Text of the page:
A French orchestra has found a way around the coronavirus lockdown to record a 51-instrument rendition of Ravel's Bolero. One by one.
Alone in their kitchens, lounges or dining rooms, individual Orchestre national de France (ONF) musicians played as their mobile phones recorded their parts in Maurice Ravel's thrilling orchestral score.
Then the magic: a technician jigsawed the bits together into a video mosaic to create a near flawless, combined performance of woodwinds, brass, percussion and strings.
"I would never have imagined synchronising the sound of instruments not playing together," said Dimitri Scapolan, a Radio France video editor in charge of the project. The ONF is one of two orchestras of Radio France.
"When I overlapped all the pieces recorded by the cellphones on my computer, to my great astonishment, everyone was in perfect harmony," he told AFP.
"All I had to do was to adjust the levels a bit and add some resonance -- it mixed itself. It was a pleasure."
This unusual rendition of Bolero, one of the world's best-known pieces of classical music, had been reworked by conductor Didier Benetti into a condensed four-minute version.
The original work is about 15 minutes long and written for 80 musicians.
The ONF clip has been viewed more than a million times on YouTube since it was uploaded on March 29 -- 12 days into France's campaign of home confinement to brake the coronavirus pandemic.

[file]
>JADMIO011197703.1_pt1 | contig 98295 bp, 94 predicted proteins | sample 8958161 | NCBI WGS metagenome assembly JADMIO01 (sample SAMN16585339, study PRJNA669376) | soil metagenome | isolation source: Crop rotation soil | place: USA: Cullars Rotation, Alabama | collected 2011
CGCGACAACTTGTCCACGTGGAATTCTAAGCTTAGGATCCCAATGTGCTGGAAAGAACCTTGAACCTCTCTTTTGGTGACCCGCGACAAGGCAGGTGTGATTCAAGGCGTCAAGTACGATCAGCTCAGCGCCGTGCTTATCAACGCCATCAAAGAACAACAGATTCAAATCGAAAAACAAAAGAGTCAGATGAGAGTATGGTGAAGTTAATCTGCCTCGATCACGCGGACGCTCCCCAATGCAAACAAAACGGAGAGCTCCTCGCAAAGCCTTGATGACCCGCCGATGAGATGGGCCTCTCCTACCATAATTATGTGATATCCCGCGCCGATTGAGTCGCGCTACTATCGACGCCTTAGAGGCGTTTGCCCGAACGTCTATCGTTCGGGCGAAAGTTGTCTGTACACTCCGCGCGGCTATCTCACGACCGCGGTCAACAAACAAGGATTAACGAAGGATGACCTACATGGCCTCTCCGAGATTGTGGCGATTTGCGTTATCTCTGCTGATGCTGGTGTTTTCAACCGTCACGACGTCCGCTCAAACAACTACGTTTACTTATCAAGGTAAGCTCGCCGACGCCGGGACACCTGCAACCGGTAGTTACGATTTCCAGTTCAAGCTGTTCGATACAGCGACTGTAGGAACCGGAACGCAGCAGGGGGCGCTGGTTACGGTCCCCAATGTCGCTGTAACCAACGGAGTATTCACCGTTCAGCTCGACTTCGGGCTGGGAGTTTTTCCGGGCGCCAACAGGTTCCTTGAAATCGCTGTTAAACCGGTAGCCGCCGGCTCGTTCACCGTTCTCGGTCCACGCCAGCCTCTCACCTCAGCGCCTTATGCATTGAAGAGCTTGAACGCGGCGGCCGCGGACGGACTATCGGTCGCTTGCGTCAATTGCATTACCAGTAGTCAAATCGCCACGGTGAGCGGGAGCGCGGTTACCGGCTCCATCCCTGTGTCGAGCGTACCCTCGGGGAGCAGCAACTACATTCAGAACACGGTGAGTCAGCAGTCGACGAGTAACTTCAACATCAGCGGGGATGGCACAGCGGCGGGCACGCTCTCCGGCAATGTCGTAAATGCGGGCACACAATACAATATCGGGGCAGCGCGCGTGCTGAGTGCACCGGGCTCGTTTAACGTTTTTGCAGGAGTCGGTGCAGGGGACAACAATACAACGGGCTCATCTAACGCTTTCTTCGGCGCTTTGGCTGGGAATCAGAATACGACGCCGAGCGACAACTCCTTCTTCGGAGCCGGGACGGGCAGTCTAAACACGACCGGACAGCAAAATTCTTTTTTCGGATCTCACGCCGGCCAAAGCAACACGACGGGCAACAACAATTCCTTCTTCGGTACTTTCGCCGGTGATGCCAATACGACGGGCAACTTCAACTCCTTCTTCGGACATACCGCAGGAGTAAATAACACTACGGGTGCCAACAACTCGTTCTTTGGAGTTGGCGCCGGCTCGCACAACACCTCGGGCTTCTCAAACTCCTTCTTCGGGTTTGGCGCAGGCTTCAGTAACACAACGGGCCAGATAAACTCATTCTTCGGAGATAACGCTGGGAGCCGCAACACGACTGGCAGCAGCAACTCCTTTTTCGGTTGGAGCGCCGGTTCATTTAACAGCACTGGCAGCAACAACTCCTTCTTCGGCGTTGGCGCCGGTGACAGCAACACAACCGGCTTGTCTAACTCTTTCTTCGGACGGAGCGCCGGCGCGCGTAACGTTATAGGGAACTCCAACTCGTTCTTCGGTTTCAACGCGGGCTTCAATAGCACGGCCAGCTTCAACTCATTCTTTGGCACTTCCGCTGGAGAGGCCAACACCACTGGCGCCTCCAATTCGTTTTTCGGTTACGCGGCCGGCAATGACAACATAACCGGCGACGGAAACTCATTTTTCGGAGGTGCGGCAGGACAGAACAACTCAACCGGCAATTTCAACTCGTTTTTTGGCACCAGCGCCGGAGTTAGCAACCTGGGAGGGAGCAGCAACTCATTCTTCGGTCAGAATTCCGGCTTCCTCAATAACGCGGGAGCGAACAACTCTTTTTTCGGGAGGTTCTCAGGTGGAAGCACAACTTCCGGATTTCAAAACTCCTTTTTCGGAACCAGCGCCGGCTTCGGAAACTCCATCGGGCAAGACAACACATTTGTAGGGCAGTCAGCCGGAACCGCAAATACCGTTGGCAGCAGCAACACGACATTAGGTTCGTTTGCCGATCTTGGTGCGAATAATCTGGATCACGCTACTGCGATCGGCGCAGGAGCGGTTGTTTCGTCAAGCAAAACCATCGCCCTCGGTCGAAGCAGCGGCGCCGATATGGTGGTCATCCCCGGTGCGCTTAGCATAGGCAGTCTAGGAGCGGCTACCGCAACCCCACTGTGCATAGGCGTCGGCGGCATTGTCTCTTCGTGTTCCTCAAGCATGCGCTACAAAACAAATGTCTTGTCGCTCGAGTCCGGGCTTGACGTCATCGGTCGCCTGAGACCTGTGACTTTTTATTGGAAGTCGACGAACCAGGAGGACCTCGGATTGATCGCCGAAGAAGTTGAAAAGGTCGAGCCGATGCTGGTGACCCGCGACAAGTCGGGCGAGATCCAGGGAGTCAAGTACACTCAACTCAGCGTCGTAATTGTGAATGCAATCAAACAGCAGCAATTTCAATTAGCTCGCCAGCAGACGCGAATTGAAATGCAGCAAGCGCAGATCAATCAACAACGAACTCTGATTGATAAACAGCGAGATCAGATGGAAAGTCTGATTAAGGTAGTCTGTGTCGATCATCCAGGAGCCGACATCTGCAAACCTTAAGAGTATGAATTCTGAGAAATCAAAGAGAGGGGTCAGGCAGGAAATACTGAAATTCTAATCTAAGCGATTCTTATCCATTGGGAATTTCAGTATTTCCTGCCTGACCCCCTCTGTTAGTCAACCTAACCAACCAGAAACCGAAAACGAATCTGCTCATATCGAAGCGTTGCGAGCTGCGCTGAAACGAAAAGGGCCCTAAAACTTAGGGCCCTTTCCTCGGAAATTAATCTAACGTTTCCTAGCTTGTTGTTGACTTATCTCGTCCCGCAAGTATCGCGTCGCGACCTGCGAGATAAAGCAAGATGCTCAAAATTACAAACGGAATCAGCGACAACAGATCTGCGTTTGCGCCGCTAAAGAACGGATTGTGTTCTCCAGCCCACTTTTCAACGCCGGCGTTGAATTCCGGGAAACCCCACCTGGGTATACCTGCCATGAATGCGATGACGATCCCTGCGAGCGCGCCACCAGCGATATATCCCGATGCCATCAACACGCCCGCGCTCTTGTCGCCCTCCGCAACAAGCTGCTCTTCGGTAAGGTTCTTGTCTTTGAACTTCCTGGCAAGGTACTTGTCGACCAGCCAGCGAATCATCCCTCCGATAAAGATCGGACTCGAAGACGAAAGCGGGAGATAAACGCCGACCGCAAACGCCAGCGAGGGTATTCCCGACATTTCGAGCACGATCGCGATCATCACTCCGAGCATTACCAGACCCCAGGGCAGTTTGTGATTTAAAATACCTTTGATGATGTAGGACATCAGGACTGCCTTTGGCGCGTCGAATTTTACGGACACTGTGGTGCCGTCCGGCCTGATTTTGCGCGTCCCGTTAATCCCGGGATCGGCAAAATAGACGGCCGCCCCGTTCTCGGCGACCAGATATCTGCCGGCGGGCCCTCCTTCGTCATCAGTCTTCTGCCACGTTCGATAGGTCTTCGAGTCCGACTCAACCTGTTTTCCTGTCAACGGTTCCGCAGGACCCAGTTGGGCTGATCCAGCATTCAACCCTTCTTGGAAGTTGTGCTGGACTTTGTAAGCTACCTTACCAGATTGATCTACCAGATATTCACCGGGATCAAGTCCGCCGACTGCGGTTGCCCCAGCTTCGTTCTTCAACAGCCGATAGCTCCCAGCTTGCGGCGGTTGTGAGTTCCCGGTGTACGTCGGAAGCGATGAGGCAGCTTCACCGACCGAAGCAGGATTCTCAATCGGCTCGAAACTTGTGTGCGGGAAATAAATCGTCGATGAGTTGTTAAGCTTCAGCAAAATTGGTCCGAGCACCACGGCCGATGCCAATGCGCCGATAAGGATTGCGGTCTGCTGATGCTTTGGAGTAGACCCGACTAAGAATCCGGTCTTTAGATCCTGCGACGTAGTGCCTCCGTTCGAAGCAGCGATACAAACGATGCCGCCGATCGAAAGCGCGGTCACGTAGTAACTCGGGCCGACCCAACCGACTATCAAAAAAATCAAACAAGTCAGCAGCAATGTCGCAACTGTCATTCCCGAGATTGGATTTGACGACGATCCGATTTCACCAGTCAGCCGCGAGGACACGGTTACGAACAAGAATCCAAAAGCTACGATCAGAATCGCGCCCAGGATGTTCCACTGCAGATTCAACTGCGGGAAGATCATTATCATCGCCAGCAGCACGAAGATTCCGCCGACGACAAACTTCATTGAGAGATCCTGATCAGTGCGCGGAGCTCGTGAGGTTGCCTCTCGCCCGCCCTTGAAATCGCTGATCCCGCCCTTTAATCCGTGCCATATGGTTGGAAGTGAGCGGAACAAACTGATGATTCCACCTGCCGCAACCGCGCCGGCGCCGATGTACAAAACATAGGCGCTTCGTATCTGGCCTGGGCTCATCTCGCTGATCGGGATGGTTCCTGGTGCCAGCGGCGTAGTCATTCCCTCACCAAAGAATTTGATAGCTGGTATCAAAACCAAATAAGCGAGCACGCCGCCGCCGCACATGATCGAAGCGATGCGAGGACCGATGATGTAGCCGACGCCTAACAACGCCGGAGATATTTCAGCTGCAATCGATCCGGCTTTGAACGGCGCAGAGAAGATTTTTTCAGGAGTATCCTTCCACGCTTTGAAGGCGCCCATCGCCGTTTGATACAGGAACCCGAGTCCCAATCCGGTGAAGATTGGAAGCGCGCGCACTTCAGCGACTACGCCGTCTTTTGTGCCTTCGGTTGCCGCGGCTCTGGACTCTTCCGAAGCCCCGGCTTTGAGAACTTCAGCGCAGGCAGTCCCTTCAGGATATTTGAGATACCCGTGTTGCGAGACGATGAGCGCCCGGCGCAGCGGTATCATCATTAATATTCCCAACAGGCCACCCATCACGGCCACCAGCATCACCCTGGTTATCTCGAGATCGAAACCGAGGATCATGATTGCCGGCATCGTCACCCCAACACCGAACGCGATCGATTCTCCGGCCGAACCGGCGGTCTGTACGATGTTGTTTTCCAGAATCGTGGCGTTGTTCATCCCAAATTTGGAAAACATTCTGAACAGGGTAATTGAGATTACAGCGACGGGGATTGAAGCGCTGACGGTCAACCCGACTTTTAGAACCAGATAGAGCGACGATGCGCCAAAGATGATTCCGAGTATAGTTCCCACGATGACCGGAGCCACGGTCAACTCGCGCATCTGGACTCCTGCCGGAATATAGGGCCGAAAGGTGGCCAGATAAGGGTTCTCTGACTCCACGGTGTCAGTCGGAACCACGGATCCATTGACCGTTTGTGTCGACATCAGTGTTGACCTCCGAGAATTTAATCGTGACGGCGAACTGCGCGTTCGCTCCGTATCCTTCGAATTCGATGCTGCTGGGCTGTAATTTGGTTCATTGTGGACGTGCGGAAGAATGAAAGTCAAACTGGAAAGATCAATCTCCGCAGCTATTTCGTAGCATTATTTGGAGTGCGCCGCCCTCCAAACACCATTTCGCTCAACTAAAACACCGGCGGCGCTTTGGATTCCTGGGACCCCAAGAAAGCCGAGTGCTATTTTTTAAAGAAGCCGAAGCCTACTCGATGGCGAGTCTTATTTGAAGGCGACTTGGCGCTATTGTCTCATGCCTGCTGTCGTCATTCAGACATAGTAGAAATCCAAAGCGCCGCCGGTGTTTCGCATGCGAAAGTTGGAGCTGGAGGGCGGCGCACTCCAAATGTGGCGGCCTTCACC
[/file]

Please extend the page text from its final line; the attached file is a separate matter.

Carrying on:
It can be seen here:
The video begins with the artists introducing themselves one by one. The music starts with instruments being played on three split screens, then four, and more and more as the piece crescendos.
"At the end, when we have all 51 musicians, I amused myself by recreating the positioning of the orchestra on the screen," said Scapolan.
"It highlights Ravel's orchestration and how this music works."
For the participants, it was a chance to escape their own confinement, at least mentally, but also to help boost the spirits of others.
"It provides a feeling of union" in a time of confinement, said violinist David Riviere, who recorded his part while listening to the piece through headphones.
"It is a virtual reunion; we're gathered on the 'Cloud' but we have our colleagues in mind while playing."
For Riviere it was also a way to spread joy, "something universal in this particularly difficult time" which has seen the ONF cancel all concerts.
"It is awful to not be working," said Michel Orier, music director at Radio France.
"But with this moving video, we wanted to say to the public: 'We are still there for you'."
The Rotterdam Philharmonic Orchestra had done a similar recording with Beethoven's Ode to Joy, and the Toronto Symphony Orchestra with Aaron Copland's Appalachian Spring -- each bringing together some 20 musicians. Paris, France | AFP